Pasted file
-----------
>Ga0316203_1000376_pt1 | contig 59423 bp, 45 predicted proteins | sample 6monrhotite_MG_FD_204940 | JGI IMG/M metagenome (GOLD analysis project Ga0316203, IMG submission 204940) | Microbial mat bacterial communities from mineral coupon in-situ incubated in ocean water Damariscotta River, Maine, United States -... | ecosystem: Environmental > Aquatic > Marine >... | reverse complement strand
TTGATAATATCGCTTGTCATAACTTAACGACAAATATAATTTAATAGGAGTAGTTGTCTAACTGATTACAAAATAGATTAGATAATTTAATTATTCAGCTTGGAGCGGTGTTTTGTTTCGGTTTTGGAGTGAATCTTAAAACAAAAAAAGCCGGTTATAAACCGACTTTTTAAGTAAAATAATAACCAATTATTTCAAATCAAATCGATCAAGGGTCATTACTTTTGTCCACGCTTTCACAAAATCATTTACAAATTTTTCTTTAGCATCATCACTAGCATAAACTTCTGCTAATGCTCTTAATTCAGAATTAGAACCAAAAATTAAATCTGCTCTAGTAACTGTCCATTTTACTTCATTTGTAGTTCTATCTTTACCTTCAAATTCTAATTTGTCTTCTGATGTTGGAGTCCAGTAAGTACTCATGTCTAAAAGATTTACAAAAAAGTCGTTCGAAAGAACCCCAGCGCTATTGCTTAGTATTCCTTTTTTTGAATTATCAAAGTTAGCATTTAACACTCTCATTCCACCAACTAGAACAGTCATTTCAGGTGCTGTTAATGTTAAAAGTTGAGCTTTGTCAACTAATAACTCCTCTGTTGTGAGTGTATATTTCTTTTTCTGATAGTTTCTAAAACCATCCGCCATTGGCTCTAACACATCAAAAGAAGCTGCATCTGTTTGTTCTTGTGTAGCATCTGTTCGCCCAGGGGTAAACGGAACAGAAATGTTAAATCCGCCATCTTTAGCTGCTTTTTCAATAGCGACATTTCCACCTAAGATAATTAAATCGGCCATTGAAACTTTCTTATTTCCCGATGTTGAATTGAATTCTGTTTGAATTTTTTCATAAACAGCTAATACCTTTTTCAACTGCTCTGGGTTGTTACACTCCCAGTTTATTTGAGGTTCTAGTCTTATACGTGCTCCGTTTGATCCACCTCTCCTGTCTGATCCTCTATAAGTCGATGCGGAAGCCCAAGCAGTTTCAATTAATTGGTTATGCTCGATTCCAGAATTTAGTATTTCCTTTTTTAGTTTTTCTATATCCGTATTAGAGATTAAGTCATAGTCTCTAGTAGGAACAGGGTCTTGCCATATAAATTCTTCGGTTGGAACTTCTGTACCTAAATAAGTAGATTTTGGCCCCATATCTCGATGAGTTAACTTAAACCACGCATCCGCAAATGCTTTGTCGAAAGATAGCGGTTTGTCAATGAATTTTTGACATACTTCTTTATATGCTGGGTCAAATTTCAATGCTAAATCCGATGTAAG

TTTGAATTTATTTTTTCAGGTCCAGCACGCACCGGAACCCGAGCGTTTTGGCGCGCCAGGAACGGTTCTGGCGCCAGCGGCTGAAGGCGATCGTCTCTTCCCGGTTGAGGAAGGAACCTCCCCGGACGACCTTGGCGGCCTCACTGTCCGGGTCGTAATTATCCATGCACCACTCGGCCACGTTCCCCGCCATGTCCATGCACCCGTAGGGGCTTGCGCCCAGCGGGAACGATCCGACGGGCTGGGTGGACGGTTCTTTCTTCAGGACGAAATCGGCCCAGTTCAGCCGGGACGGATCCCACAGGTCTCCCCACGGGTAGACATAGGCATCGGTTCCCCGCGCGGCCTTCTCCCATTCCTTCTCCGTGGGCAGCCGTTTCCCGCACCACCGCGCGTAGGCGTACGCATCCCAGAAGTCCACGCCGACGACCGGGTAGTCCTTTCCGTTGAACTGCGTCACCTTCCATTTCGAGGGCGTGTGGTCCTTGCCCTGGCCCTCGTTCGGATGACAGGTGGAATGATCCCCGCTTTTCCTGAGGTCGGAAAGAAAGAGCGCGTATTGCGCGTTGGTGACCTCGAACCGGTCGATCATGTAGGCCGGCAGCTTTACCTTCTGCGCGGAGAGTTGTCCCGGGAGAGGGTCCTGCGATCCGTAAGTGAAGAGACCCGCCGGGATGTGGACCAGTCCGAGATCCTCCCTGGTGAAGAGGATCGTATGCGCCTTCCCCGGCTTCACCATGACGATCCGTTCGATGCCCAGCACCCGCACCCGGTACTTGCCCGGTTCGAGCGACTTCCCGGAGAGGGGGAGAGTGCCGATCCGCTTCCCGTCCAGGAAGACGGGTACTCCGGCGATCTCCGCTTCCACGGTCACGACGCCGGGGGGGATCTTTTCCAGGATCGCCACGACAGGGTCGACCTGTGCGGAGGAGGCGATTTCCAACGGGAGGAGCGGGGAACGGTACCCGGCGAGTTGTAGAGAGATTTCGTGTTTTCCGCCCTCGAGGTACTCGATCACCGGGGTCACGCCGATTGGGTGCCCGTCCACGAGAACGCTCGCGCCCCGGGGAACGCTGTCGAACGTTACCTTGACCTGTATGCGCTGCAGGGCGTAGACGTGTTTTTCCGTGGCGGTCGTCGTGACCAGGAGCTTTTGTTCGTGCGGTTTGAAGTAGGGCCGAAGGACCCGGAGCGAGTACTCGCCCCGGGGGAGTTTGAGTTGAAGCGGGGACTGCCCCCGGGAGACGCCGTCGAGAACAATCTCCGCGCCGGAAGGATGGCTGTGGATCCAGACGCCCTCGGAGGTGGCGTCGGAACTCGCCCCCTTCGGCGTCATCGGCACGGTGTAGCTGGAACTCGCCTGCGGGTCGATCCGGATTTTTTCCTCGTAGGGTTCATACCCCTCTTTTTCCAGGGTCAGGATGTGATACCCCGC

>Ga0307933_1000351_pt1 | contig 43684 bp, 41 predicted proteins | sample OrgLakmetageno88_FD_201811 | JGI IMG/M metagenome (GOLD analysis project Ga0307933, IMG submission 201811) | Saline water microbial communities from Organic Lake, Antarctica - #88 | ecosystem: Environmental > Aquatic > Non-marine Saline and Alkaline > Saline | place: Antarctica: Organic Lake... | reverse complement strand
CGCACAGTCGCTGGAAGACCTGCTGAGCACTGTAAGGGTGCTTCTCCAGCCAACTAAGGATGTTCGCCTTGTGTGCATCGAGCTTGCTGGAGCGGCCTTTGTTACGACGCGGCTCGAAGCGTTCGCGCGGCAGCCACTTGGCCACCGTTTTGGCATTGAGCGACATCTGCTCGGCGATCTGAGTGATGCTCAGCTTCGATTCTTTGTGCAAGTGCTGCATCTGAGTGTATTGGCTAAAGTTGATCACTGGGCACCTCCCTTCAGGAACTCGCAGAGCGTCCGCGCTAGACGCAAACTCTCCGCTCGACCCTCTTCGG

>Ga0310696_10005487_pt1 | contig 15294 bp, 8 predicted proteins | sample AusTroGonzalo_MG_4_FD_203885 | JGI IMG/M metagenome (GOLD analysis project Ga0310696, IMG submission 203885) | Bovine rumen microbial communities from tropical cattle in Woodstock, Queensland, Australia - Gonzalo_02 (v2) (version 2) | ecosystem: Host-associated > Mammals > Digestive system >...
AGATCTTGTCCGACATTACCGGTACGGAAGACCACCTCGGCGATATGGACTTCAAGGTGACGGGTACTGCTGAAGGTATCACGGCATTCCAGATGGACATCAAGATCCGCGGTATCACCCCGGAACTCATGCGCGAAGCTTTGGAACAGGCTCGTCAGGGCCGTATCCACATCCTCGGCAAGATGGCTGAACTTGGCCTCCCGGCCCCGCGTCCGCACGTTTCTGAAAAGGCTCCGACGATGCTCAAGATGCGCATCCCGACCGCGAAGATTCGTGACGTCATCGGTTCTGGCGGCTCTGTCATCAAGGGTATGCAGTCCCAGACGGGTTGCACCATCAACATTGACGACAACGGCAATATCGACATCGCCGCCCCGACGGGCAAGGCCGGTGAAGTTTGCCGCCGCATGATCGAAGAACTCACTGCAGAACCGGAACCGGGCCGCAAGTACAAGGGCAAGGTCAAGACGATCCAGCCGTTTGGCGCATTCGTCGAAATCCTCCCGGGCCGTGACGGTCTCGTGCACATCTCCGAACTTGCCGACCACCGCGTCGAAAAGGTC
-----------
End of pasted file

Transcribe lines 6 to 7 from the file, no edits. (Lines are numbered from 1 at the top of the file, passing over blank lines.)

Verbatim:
>Ga0310696_10005487_pt1 | contig 15294 bp, 8 predicted proteins | sample AusTroGonzalo_MG_4_FD_203885 | JGI IMG/M metagenome (GOLD analysis project Ga0310696, IMG submission 203885) | Bovine rumen microbial communities from tropical cattle in Woodstock, Queensland, Australia - Gonzalo_02 (v2) (version 2) | ecosystem: Host-associated > Mammals > Digestive system >...
AGATCTTGTCCGACATTACCGGTACGGAAGACCACCTCGGCGATATGGACTTCAAGGTGACGGGTACTGCTGAAGGTATCACGGCATTCCAGATGGACATCAAGATCCGCGGTATCACCCCGGAACTCATGCGCGAAGCTTTGGAACAGGCTCGTCAGGGCCGTATCCACATCCTCGGCAAGATGGCTGAACTTGGCCTCCCGGCCCCGCGTCCGCACGTTTCTGAAAAGGCTCCGACGATGCTCAAGATGCGCATCCCGACCGCGAAGATTCGTGACGTCATCGGTTCTGGCGGCTCTGTCATCAAGGGTATGCAGTCCCAGACGGGTTGCACCATCAACATTGACGACAACGGCAATATCGACATCGCCGCCCCGACGGGCAAGGCCGGTGAAGTTTGCCGCCGCATGATCGAAGAACTCACTGCAGAACCGGAACCGGGCCGCAAGTACAAGGGCAAGGTCAAGACGATCCAGCCGTTTGGCGCATTCGTCGAAATCCTCCCGGGCCGTGACGGTCTCGTGCACATCTCCGAACTTGCCGACCACCGCGTCGAAAAGGTC